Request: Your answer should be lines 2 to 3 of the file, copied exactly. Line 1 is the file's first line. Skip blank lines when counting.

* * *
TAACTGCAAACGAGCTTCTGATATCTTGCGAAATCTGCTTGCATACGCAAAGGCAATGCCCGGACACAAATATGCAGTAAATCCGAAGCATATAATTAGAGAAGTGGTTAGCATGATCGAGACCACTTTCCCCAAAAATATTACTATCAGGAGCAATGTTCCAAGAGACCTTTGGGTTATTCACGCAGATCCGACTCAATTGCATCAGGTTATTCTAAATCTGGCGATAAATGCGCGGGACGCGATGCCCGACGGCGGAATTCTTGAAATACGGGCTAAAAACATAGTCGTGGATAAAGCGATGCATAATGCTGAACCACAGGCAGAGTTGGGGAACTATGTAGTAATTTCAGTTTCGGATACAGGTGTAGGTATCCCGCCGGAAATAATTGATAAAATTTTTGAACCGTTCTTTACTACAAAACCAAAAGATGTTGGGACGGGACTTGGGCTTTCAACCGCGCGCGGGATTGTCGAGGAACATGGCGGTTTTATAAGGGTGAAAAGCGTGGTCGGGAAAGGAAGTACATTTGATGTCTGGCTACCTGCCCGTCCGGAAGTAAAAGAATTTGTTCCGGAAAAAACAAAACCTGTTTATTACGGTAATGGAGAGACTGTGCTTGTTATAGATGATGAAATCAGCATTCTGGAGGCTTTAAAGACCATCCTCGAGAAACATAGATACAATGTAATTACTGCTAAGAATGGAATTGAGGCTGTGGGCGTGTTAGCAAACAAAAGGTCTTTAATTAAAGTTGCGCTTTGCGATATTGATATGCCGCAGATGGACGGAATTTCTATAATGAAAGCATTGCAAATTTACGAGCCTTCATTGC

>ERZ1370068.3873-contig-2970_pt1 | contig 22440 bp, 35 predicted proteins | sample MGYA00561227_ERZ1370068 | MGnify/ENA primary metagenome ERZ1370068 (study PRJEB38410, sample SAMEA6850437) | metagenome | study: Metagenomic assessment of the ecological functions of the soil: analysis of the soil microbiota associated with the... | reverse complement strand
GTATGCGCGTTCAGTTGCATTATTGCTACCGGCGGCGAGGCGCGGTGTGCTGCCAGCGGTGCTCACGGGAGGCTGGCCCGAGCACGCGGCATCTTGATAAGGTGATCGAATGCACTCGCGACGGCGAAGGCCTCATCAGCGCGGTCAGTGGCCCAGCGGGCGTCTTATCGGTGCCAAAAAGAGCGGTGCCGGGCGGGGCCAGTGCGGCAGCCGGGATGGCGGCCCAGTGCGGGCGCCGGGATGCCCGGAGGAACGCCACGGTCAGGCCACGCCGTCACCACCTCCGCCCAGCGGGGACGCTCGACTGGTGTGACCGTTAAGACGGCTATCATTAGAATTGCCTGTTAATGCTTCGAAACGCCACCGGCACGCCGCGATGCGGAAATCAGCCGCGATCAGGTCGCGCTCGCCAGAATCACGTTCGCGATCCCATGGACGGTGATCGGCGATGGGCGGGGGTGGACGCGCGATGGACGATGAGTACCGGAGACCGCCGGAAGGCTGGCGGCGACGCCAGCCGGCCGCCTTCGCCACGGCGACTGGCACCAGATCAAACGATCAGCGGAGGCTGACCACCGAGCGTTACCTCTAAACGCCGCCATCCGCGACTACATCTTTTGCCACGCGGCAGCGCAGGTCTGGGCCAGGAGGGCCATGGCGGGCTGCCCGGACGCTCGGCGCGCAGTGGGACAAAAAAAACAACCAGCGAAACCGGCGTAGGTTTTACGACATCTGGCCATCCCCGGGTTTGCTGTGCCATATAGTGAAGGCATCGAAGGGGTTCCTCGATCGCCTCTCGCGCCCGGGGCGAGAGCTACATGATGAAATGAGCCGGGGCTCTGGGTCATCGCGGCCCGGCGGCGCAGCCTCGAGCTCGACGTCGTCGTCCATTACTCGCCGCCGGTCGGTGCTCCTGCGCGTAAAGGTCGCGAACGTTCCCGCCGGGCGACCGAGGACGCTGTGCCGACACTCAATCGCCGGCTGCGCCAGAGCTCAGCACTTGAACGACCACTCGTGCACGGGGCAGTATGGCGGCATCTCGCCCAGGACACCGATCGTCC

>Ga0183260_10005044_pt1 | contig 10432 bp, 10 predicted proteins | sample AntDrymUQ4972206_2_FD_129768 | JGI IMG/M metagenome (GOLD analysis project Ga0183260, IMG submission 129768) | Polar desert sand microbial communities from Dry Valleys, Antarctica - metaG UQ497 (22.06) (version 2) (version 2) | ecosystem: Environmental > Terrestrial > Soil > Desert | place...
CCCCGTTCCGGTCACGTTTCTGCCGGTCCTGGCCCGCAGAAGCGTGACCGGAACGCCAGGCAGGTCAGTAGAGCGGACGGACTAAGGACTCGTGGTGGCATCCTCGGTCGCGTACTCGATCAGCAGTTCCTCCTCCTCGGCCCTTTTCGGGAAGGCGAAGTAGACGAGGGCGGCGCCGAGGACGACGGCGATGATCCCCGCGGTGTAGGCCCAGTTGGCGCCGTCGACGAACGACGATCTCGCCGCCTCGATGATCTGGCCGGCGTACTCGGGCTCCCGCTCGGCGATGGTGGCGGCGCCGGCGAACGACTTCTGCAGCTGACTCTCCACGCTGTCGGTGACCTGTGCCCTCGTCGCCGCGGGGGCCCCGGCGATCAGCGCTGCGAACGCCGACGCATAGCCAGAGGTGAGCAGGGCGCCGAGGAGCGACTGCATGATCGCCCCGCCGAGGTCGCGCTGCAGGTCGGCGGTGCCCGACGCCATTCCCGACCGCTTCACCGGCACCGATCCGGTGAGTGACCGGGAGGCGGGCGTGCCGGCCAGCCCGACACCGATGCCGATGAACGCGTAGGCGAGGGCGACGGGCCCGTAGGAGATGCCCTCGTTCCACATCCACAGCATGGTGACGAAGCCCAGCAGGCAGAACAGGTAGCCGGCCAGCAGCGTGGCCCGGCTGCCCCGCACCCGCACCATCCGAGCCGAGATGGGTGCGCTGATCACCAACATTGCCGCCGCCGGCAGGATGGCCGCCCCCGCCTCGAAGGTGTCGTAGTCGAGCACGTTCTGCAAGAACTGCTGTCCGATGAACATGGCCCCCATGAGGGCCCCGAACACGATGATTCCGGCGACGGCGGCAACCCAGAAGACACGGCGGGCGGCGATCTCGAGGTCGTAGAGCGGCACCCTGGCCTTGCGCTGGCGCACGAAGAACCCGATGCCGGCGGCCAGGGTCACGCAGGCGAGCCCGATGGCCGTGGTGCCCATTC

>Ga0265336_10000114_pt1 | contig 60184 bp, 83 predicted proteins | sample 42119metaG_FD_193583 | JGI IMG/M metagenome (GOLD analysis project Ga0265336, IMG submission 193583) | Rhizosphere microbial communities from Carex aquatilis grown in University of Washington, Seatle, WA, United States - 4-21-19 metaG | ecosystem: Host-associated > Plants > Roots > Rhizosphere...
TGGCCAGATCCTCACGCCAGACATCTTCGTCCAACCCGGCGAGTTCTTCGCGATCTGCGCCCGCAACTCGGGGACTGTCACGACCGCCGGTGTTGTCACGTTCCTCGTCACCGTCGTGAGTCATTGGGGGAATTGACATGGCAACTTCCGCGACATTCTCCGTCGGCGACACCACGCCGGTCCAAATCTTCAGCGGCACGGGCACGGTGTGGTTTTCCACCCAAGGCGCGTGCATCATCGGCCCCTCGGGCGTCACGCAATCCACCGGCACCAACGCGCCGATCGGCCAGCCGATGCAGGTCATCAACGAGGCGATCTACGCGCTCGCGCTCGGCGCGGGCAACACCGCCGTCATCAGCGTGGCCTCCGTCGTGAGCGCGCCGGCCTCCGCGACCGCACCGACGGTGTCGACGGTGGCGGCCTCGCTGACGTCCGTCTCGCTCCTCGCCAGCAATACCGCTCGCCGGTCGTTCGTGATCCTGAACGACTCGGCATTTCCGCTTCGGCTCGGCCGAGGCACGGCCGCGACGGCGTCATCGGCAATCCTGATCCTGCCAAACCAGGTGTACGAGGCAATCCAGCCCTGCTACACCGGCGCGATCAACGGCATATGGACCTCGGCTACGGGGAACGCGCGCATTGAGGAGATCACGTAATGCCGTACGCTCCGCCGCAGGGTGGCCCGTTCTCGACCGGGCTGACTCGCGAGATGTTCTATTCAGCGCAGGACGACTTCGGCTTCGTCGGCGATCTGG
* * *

>ERZ1370068.3873-contig-2970_pt1 | contig 22440 bp, 35 predicted proteins | sample MGYA00561227_ERZ1370068 | MGnify/ENA primary metagenome ERZ1370068 (study PRJEB38410, sample SAMEA6850437) | metagenome | study: Metagenomic assessment of the ecological functions of the soil: analysis of the soil microbiota associated with the... | reverse complement strand
GTATGCGCGTTCAGTTGCATTATTGCTACCGGCGGCGAGGCGCGGTGTGCTGCCAGCGGTGCTCACGGGAGGCTGGCCCGAGCACGCGGCATCTTGATAAGGTGATCGAATGCACTCGCGACGGCGAAGGCCTCATCAGCGCGGTCAGTGGCCCAGCGGGCGTCTTATCGGTGCCAAAAAGAGCGGTGCCGGGCGGGGCCAGTGCGGCAGCCGGGATGGCGGCCCAGTGCGGGCGCCGGGATGCCCGGAGGAACGCCACGGTCAGGCCACGCCGTCACCACCTCCGCCCAGCGGGGACGCTCGACTGGTGTGACCGTTAAGACGGCTATCATTAGAATTGCCTGTTAATGCTTCGAAACGCCACCGGCACGCCGCGATGCGGAAATCAGCCGCGATCAGGTCGCGCTCGCCAGAATCACGTTCGCGATCCCATGGACGGTGATCGGCGATGGGCGGGGGTGGACGCGCGATGGACGATGAGTACCGGAGACCGCCGGAAGGCTGGCGGCGACGCCAGCCGGCCGCCTTCGCCACGGCGACTGGCACCAGATCAAACGATCAGCGGAGGCTGACCACCGAGCGTTACCTCTAAACGCCGCCATCCGCGACTACATCTTTTGCCACGCGGCAGCGCAGGTCTGGGCCAGGAGGGCCATGGCGGGCTGCCCGGACGCTCGGCGCGCAGTGGGACAAAAAAAACAACCAGCGAAACCGGCGTAGGTTTTACGACATCTGGCCATCCCCGGGTTTGCTGTGCCATATAGTGAAGGCATCGAAGGGGTTCCTCGATCGCCTCTCGCGCCCGGGGCGAGAGCTACATGATGAAATGAGCCGGGGCTCTGGGTCATCGCGGCCCGGCGGCGCAGCCTCGAGCTCGACGTCGTCGTCCATTACTCGCCGCCGGTCGGTGCTCCTGCGCGTAAAGGTCGCGAACGTTCCCGCCGGGCGACCGAGGACGCTGTGCCGACACTCAATCGCCGGCTGCGCCAGAGCTCAGCACTTGAACGACCACTCGTGCACGGGGCAGTATGGCGGCATCTCGCCCAGGACACCGATCGTCC